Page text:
“Govier astonishes throughout in her ability to write epic themes intimately.” Publishers’ Weekly
Wonderful mention for The Printmaker’s Daughter…
great company with Edmund de Waal and Arundhati Roy!
Seven books that celebrate underappreciated crafts
The Printmaker’s Daughter by Katherine Govier
In Japan’s nineteenth-century Edo period, when artists and writers were suppressed by the shogunate, Kastushika Hokusai, a printmaker, lives with his daughter, Oei, working on pieces like The Great Wave that will one day become legend. However, in their time, they live in poverty, traveling often to avoid arrests. Through research, Govier imagines the life of Oei, who reveres her father above all else. She works in his studio for her whole life, and may well have been the hand behind some of his most famous works. This is a novel about artistry and the ukiyo-e tradition of woodblock printing and painting, but is as much about family and loyalty, and the place of women. In the final chapters, Oei says, “I am the brush. I am the line. I am the color”—and yet this is weighed down by one final admission: “I am she, Hokusai’s daughter.”
THE SHOE PROJECT
Katherine started The Shoe Project in Toronto in 2011. She knew newcomer women had much to give to Canada but were often sidelined by lack of writing and speaking skills in English.
Art In Fiction
Postcard 51 from Katherine
I hope everyone is having a good holiday. I am in the mountains and have just been given a pair of earbuds. I’m thinking I will start listening to podcasts. Trouble is, it’s so relaxing I tend to fall asleep before the end. This can happen with books too, but not so often. Maybe I’m just tired. Turkeys can take a lot out of you. There is the brining stage in which you try to grasp the slimy grey eighteen-pound ball and pull it out of the laundry tub. Then there is the stuffing stage, where you stick your arm up to your elbow into the cavity, followed by the serving, the eating, and the cleanup. Then the next morning, Boxing Day, which I would rename “turkey-wrestling day”, you are faced with the leftovers. The greasy and weirdly delicious carcass. You pull it apart, slice the meat, and boil the bones for stock. My mother’s turkey soup recipe is great, actually. Here I will even reveal the secret ingredient – Habitant French-Canadian pea soup.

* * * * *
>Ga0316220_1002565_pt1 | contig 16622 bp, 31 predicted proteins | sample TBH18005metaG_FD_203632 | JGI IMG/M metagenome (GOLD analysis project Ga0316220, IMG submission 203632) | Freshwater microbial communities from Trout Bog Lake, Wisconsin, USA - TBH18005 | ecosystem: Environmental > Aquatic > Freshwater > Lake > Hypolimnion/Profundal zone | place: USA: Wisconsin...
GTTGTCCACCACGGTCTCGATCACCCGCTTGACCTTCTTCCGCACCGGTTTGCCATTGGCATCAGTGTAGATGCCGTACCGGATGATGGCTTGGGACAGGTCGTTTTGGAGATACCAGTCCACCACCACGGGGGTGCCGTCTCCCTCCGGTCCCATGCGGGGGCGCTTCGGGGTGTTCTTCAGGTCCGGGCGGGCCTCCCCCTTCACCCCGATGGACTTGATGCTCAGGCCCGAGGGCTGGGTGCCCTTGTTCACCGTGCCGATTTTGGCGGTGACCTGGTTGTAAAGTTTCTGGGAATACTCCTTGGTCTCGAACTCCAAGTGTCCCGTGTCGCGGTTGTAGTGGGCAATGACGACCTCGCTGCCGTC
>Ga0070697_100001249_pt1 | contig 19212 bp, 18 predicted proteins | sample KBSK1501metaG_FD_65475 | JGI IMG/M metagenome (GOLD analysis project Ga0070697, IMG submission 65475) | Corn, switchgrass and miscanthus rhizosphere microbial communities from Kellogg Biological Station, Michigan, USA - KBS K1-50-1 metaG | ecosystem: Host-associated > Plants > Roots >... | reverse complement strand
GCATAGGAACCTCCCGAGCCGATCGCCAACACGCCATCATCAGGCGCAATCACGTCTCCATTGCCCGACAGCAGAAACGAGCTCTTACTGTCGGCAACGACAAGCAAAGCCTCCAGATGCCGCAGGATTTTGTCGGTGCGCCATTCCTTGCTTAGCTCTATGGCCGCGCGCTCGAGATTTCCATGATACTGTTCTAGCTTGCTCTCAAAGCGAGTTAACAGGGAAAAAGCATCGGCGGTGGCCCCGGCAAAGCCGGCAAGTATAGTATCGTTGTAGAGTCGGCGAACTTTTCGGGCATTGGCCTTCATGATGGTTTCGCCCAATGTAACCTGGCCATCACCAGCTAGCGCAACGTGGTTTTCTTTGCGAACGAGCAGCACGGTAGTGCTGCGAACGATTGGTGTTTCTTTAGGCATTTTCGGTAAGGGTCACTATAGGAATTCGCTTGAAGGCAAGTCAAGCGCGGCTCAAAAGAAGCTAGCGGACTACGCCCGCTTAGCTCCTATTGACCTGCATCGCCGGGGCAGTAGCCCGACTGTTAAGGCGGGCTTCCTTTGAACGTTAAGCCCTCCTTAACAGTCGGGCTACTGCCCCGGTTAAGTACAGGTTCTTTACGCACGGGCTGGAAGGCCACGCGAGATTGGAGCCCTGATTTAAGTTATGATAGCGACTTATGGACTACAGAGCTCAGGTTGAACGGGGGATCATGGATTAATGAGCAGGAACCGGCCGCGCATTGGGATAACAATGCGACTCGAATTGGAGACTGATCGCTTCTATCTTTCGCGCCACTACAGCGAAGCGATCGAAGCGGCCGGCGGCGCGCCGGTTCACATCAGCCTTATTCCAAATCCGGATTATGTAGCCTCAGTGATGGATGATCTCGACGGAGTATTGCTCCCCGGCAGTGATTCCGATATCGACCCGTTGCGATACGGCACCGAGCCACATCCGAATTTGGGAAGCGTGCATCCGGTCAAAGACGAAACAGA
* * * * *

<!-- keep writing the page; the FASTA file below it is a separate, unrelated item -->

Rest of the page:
But all in all at this point I’ve had it with turkey.
I have had it with 2022 as well. You may have noticed the crankiness entering my postcards. The death of an ex-husband (and father of my children) ought not to have been so hard, so complex, but it has been an eleven-month drama with no end in sight. Thinking that it may be time to tell that story, I have considered auto-fiction. But on reading even the best of it, for instance, Falling, by Annie Ernaux, the French Nobel Prize winner, I notice the falling asleep thing crops up again. Maybe not.
But what to do? The wars, revolutions, and revelations of wrong-doing have piled up around us. Not to mention that we are aging. Argh! Is there any way forward?
I am thinking about change. It’s time. Hence the earbuds. And this is what I am sending you, a recording in which I tell you about one truly inspiring, fabulous day in 2022. I hope you will listen. It makes it all worthwhile. Bring on 2023. We can do it. Listen here: https://writersradio.ca/ Every hour on the hour through January 9.
To Listen to the audio
- Visit writersradio.ca/home
- Click on podcasts
- Download A Door is Opening, part 2
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